I came across this little tidbit in one of the political magazines I subscribe to (Newsmax, if you really want to know):
“AGEs are naturally present in small amounts in the human body, said senior researcher Dr. Helen Vlassara, of the Mount Sinai School of Medicine in New York City. But you also ingest the compounds through food — particularly animal products prepared at a high heat.
That includes fried, grilled or broiled meats, and dairy products that are pasteurized or sterilized.“
And this comes only a few weeks after I stopped by my friend’s store (he’s often got NPR on) and hear the doctor–after downplaying the nutritional benefits or raw milk and completely ignoring the concerns about pasteurization–likening drinking raw milk to choosing to not wear a seatbelt: a risk that’s fairly low and an adult’s right to risk, but not a child’s.
My father drove a milk truck (which somehow people always assume meant he delivered bottles of milk to houses, never considering that someone has to get the milk from the farms to the dairies). Sometimes he’d bring home a couple of quarts right out of the tanks. I don’t much remember the taste, only that it was treat enough that I’d have a second glass of milk when I usually only had one–or drank orange juice. Sometimes I’d ride along with him and get to have a tinfull right out of the milkhouse tanks. I didn’t realize how lucky I was, then.
I also have a better idea than most of how the dairy industry has changed. When my father started hauling, milk still went into cans: the hauler would load the cans into his truck, take them to the dairy and load them onto a chain conveyor that would empty them and send them through a wash cycle, and then the hauler would load the cans back on to the truck and return them to the farm when he made the next days’ pickup. If there were a lot of cans on a particular day and he couldn’t fit them all in the insulated back, he’d put a few in the cab–or even balanced on the running boards. Although tankers first started operating in 1914, when mandatory pasteurization first went into effect in 1917, many dairies were still using cans well into the 1950’s.
By the time he got his own route, the industry had switched to bulk tanks. Refrigerated tanks held the milk from milking time until the hauler got to them, then it was pumped into the insulated tank of the milk truck (no, milk trucks are not refrigerated), taken to the dairy and pumped into the dairy’s tanks, then the dairy sanitizes the inside of the truck’s tank while the driver washes the outside. (Yes, milk trucks get washed every day.) Samples taken from each farmer’s tank are also dropped off for testing. If somebody’s bacterial count is too high, well (if it’s very much too high, the hauler will smell it and refuse to pick it up), for one, it’s diluted by the milk of hundreds of other farms (unless you’re talking about factory farms, which is a column of its own), and that farmer’s going to get a call from the fieldman.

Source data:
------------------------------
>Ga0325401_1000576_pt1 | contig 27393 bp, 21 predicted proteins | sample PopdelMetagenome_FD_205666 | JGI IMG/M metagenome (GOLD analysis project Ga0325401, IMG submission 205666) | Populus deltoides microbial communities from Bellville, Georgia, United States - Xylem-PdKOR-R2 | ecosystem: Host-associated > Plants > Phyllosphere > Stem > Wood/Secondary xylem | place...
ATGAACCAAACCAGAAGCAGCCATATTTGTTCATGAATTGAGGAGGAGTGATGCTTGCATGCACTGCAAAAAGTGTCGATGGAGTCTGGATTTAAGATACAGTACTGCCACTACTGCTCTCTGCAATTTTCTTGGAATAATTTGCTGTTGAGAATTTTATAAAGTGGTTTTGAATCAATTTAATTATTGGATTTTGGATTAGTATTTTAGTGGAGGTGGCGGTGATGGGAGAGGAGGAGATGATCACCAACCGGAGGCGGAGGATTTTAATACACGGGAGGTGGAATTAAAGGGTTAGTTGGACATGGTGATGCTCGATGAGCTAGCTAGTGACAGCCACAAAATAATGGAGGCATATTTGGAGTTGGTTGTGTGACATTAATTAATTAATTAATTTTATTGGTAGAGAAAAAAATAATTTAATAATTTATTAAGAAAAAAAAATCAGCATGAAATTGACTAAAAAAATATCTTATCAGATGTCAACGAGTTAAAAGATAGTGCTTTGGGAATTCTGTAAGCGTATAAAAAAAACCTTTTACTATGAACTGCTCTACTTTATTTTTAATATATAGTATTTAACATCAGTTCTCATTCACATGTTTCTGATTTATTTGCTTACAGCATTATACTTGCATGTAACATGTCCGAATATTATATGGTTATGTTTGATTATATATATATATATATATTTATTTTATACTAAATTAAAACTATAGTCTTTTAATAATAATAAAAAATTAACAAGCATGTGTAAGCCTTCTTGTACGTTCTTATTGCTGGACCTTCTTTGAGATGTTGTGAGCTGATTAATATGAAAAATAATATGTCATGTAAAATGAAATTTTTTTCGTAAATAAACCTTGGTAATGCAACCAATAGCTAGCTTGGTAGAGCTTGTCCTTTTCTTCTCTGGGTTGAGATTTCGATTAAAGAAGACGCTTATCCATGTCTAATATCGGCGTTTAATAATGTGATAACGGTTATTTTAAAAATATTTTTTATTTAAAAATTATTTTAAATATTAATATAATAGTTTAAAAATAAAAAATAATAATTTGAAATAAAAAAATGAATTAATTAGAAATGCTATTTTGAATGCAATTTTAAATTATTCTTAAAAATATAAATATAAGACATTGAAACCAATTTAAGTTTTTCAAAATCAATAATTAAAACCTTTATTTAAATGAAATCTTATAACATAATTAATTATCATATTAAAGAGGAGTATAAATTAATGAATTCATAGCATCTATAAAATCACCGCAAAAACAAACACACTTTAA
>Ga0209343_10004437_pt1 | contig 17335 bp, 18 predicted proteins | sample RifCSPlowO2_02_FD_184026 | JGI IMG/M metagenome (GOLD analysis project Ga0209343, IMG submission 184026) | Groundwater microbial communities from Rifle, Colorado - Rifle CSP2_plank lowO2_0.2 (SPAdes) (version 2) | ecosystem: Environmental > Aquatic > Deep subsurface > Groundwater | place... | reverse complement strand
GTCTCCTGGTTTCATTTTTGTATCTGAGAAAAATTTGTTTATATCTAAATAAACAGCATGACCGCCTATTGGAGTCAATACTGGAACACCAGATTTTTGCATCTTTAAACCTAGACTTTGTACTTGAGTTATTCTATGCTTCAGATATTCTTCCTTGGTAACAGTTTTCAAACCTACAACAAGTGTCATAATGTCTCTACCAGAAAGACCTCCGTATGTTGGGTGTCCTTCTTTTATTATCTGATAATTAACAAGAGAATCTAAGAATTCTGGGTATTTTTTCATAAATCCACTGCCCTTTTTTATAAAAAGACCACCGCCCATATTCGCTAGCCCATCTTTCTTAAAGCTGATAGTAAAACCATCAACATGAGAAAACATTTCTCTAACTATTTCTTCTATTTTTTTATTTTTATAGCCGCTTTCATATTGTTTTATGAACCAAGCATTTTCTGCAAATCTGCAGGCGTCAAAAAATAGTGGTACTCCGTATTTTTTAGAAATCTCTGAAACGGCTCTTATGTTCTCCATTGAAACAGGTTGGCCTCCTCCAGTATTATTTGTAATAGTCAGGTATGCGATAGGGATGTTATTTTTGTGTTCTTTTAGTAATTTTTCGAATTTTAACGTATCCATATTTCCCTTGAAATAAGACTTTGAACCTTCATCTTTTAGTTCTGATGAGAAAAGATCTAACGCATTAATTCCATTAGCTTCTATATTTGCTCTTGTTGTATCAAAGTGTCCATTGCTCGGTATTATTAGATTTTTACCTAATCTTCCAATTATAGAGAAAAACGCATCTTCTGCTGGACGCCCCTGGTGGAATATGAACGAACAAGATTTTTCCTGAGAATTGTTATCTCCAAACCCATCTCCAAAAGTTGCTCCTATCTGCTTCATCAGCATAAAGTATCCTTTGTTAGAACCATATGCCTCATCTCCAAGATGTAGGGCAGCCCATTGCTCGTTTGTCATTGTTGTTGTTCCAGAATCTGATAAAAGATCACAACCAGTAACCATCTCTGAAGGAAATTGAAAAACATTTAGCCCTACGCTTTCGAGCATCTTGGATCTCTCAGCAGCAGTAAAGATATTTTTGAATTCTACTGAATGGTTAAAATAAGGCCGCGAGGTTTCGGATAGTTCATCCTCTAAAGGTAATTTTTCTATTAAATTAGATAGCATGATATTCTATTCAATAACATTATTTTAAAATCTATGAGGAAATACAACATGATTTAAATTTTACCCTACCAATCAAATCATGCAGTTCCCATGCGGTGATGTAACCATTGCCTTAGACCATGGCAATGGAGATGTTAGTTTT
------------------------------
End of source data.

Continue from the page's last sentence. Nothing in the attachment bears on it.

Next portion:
But it’s generally the pre-bulk milk practices pasteurizationists are quoting when they talk about mass illnesses traced to contaminated milk. And they ignore the fact that at least twelve outbreaks of food poisoning traced to pasteurized milk have occurred from1982-2001, including 19,660 confirmed cases of Salmonella typhimurium illness traced to properly pasteurized milk. Incidentally, the largest outbreak of Salmonella food poisoning in U.S. history was traced to 2% and skim (the “healthier” low-fat) milk processed in Illinois in 1985. Think it’s getting better? Since 2011, there have been 29 outbreaks traced to dairy products sold as” pasteurized,” resulting in 2,824 illnesses and 8 deaths.
Despite all this, Government still insists there’s no evidence that raw milk is better nutritionally than pasteurized, homogenized (i.e. “processed”: that word that’s bad if you’re talking about foods other than milk) , um, “liquid dairy product.” Well, okay, now we’ve got evidence that the processing causes Alzheimer’s–oh, but kids don’t get that, do they?
So, in addition to the “we know which risks you need to be protected from” nanny-stating, pasteurized milk now qualifies for the “safe now, sorry later” myopia that Government operates by, and the vegans have another arrow in their quiver, even though it isn’t milk’s fault, but what Government mandates we do with the milk, that is bringing harm.